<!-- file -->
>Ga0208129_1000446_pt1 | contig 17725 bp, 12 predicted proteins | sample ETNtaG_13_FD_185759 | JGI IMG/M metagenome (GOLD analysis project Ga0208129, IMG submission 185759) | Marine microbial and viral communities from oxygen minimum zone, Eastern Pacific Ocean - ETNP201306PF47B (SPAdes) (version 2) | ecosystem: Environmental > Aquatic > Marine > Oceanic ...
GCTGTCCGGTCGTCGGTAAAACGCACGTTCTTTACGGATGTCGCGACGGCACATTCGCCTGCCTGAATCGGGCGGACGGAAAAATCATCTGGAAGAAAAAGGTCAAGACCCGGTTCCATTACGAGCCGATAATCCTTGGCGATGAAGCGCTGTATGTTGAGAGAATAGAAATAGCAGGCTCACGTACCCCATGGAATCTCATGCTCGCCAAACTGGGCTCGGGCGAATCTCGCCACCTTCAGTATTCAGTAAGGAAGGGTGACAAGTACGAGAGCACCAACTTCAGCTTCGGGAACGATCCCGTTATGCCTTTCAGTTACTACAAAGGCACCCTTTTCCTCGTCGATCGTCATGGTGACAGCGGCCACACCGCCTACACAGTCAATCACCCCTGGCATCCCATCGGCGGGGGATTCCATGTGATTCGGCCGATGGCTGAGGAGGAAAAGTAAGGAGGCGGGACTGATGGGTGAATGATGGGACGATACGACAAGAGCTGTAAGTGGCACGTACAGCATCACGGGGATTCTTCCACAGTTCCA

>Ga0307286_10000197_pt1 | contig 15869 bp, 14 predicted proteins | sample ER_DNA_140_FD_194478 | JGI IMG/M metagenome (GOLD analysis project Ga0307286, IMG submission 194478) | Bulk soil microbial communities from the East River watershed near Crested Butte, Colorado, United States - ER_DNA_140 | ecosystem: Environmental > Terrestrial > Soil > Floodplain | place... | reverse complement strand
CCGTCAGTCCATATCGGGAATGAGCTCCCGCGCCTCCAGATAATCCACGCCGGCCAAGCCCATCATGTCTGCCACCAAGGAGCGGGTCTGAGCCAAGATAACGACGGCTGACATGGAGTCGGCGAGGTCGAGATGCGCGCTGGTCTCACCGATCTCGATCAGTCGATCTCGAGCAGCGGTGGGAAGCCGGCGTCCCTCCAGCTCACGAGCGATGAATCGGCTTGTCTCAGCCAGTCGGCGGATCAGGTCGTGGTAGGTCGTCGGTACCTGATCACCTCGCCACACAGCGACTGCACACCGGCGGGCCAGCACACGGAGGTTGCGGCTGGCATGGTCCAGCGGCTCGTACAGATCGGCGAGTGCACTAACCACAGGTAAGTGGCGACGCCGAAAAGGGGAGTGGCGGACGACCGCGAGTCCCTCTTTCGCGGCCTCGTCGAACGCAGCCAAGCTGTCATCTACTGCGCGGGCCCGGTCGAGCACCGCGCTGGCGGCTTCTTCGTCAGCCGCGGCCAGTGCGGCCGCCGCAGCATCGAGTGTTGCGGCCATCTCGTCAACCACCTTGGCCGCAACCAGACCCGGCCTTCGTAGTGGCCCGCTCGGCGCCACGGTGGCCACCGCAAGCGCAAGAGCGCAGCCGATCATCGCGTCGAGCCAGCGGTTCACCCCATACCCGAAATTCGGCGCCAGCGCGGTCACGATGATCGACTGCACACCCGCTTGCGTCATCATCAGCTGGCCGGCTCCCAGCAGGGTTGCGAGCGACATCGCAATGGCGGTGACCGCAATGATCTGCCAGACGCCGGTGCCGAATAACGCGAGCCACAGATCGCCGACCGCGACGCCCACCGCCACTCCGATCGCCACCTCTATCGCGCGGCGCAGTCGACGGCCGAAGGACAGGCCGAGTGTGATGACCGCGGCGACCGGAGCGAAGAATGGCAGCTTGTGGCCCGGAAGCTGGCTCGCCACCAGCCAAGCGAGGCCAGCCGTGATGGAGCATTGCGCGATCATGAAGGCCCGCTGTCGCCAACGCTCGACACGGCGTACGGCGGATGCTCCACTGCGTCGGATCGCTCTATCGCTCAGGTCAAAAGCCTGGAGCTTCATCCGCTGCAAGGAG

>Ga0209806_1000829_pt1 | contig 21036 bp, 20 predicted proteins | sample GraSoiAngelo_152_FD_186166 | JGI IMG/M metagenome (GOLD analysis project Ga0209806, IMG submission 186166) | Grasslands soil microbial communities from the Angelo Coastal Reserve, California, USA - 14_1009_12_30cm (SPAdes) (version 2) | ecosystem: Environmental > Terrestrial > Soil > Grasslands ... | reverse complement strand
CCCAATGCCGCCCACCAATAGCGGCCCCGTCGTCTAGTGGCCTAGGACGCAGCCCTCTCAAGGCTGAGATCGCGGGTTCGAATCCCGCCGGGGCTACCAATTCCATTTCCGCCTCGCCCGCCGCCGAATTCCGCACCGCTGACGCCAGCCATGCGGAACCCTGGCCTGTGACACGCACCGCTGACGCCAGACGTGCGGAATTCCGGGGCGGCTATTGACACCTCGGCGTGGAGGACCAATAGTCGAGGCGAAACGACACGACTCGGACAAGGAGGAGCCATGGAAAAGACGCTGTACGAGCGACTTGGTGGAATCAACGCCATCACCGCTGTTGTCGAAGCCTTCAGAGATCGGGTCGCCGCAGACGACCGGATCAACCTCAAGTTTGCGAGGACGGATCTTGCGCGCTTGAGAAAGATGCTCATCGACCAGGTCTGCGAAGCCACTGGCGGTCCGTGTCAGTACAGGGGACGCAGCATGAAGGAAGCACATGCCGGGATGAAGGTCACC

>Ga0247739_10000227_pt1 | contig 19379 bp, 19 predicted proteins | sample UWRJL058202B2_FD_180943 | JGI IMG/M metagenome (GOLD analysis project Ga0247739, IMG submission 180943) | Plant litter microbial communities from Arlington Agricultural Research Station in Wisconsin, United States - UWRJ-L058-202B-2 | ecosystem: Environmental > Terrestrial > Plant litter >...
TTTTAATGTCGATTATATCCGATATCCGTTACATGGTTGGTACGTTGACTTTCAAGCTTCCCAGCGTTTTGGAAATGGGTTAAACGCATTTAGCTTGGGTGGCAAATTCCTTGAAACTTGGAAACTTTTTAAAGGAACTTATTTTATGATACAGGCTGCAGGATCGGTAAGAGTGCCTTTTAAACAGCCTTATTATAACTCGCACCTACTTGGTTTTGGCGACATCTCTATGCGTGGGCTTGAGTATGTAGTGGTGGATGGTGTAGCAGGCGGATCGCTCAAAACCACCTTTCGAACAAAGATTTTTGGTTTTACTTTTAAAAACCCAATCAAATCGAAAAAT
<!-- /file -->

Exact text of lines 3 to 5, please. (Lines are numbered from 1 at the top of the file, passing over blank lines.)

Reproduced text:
>Ga0307286_10000197_pt1 | contig 15869 bp, 14 predicted proteins | sample ER_DNA_140_FD_194478 | JGI IMG/M metagenome (GOLD analysis project Ga0307286, IMG submission 194478) | Bulk soil microbial communities from the East River watershed near Crested Butte, Colorado, United States - ER_DNA_140 | ecosystem: Environmental > Terrestrial > Soil > Floodplain | place... | reverse complement strand
CCGTCAGTCCATATCGGGAATGAGCTCCCGCGCCTCCAGATAATCCACGCCGGCCAAGCCCATCATGTCTGCCACCAAGGAGCGGGTCTGAGCCAAGATAACGACGGCTGACATGGAGTCGGCGAGGTCGAGATGCGCGCTGGTCTCACCGATCTCGATCAGTCGATCTCGAGCAGCGGTGGGAAGCCGGCGTCCCTCCAGCTCACGAGCGATGAATCGGCTTGTCTCAGCCAGTCGGCGGATCAGGTCGTGGTAGGTCGTCGGTACCTGATCACCTCGCCACACAGCGACTGCACACCGGCGGGCCAGCACACGGAGGTTGCGGCTGGCATGGTCCAGCGGCTCGTACAGATCGGCGAGTGCACTAACCACAGGTAAGTGGCGACGCCGAAAAGGGGAGTGGCGGACGACCGCGAGTCCCTCTTTCGCGGCCTCGTCGAACGCAGCCAAGCTGTCATCTACTGCGCGGGCCCGGTCGAGCACCGCGCTGGCGGCTTCTTCGTCAGCCGCGGCCAGTGCGGCCGCCGCAGCATCGAGTGTTGCGGCCATCTCGTCAACCACCTTGGCCGCAACCAGACCCGGCCTTCGTAGTGGCCCGCTCGGCGCCACGGTGGCCACCGCAAGCGCAAGAGCGCAGCCGATCATCGCGTCGAGCCAGCGGTTCACCCCATACCCGAAATTCGGCGCCAGCGCGGTCACGATGATCGACTGCACACCCGCTTGCGTCATCATCAGCTGGCCGGCTCCCAGCAGGGTTGCGAGCGACATCGCAATGGCGGTGACCGCAATGATCTGCCAGACGCCGGTGCCGAATAACGCGAGCCACAGATCGCCGACCGCGACGCCCACCGCCACTCCGATCGCCACCTCTATCGCGCGGCGCAGTCGACGGCCGAAGGACAGGCCGAGTGTGATGACCGCGGCGACCGGAGCGAAGAATGGCAGCTTGTGGCCCGGAAGCTGGCTCGCCACCAGCCAAGCGAGGCCAGCCGTGATGGAGCATTGCGCGATCATGAAGGCCCGCTGTCGCCAACGCTCGACACGGCGTACGGCGGATGCTCCACTGCGTCGGATCGCTCTATCGCTCAGGTCAAAAGCCTGGAGCTTCATCCGCTGCAAGGAG

>Ga0209806_1000829_pt1 | contig 21036 bp, 20 predicted proteins | sample GraSoiAngelo_152_FD_186166 | JGI IMG/M metagenome (GOLD analysis project Ga0209806, IMG submission 186166) | Grasslands soil microbial communities from the Angelo Coastal Reserve, California, USA - 14_1009_12_30cm (SPAdes) (version 2) | ecosystem: Environmental > Terrestrial > Soil > Grasslands ... | reverse complement strand